Cognitive errors become even harder to vanquish when they are normalised in a community. With enough community support, these brain bugs can turn into The Right Way to look at certain subjects. Everyone thinks like that, so that must be the right way of thinking; right? Vanquishing them can become a fight against the identity of the community, with any attempt at shining the light on these errors treated as an attack on the community itself.


There are a few cognitive errors that are particularly prominent in the self-defence community. My personal bugbears are:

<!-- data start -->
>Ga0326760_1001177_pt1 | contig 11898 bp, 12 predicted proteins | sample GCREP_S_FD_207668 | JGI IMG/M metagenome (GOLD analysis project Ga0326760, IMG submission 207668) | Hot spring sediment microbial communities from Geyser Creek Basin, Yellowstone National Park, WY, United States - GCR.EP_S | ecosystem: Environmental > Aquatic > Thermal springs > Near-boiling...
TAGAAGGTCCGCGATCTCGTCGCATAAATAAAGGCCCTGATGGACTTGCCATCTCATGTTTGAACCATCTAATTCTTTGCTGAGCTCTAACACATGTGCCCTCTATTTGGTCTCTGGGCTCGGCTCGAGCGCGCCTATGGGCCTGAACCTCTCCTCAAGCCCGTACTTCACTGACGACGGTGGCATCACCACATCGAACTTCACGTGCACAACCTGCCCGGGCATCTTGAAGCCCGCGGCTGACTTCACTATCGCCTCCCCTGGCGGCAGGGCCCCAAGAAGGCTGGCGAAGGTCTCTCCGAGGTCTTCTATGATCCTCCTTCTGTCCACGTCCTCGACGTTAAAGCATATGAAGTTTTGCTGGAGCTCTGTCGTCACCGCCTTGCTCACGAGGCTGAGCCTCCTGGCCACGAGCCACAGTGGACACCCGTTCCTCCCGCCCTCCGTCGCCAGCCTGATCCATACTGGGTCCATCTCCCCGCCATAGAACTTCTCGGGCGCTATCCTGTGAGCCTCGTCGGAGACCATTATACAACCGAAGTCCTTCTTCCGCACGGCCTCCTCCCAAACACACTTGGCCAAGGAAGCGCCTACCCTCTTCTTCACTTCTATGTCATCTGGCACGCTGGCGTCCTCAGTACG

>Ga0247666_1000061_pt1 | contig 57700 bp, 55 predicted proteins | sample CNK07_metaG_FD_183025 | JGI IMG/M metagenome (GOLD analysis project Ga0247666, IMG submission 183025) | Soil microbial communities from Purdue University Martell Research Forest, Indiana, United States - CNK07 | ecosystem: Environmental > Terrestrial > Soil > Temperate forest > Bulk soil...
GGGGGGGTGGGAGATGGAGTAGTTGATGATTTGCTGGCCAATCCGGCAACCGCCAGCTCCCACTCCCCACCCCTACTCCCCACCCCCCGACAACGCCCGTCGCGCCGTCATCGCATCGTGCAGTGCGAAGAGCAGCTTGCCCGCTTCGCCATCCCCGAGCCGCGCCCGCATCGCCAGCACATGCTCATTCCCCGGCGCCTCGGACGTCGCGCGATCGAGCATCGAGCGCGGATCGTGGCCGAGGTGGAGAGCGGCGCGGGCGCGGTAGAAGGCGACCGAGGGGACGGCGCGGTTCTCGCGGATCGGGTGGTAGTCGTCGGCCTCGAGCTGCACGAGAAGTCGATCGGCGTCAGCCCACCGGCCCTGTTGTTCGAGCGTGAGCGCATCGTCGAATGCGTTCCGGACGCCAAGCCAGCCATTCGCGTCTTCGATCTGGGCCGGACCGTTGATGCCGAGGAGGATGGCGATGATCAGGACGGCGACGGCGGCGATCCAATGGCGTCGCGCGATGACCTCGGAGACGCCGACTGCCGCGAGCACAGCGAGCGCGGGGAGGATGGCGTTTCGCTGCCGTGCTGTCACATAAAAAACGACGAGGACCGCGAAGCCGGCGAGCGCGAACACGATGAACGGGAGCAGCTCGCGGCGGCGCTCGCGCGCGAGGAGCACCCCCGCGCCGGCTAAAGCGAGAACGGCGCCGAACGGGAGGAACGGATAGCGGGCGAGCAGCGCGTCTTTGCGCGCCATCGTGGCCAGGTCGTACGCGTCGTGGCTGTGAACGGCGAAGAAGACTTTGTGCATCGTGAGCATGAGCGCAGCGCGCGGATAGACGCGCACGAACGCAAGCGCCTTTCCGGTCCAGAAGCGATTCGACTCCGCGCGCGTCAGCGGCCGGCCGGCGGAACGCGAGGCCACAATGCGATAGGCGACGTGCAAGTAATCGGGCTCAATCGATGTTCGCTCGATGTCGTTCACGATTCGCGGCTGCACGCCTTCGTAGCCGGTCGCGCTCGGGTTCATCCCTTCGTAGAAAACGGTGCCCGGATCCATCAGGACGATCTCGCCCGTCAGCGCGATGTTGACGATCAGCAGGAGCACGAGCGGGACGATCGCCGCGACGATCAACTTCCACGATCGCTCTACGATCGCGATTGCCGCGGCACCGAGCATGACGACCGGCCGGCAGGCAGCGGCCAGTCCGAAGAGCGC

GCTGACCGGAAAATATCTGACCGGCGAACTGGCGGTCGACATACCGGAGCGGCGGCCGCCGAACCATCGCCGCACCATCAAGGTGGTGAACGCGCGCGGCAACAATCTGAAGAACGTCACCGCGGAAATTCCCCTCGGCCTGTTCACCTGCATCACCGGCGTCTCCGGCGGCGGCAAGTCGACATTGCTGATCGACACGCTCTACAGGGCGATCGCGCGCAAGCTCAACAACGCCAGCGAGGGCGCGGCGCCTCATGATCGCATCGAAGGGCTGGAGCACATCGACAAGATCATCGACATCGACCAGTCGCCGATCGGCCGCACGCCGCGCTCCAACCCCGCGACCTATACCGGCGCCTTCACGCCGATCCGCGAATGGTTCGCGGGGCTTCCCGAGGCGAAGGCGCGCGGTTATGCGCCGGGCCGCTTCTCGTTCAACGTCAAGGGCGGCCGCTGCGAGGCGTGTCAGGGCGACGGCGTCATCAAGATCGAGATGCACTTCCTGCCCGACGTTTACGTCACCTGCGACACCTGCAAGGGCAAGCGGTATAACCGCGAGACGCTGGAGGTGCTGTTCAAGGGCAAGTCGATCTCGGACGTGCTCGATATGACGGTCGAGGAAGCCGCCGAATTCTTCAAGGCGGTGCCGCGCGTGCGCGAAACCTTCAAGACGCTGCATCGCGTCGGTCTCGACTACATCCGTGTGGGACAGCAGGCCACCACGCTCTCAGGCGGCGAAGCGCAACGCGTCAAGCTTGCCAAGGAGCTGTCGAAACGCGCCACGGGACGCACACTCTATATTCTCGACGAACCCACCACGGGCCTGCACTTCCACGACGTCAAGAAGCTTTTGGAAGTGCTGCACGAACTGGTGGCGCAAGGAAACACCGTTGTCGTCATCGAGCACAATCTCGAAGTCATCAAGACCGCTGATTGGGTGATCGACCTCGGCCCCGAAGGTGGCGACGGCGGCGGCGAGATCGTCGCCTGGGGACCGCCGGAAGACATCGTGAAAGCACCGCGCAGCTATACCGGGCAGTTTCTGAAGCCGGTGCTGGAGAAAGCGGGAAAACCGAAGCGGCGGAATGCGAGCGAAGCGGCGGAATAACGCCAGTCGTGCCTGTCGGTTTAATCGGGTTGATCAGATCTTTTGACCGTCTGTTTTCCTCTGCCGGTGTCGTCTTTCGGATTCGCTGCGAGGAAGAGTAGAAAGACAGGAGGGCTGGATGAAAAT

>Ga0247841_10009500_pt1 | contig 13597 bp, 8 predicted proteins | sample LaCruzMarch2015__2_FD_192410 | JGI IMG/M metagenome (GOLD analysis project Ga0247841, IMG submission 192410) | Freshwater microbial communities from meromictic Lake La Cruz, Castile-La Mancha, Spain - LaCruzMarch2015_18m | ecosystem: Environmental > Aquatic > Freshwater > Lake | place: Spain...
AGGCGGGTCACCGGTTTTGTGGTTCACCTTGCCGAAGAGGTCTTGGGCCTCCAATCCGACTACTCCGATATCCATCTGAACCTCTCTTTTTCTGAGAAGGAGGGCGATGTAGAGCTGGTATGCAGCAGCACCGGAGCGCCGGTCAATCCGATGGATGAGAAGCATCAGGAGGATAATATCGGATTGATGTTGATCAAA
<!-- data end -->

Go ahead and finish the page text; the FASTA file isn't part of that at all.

Survivorship bias. Some people go through difficult events and thrive. They may emerge much stronger, in fact; not only stronger than they were before, but also stronger, in some respects at least, than the average person. That’s just grand. However, if we look around enough, we will likely find an equal or greater number of people who went through similar events and got seriously mangled in the process, physically or psychologically. Alas, those people don’t often go on to become “experts” on the issue, because they’re kept too busy dealing with their shit. The successful survivors are more publicly prominent;. Some go on to lecture others on the transformative beauty of hardship. People buy into that, not realising that the successful survivors may be outliers, and that, statistically, most people who go through the same kind of trials just get horribly fucked up and occasionally die.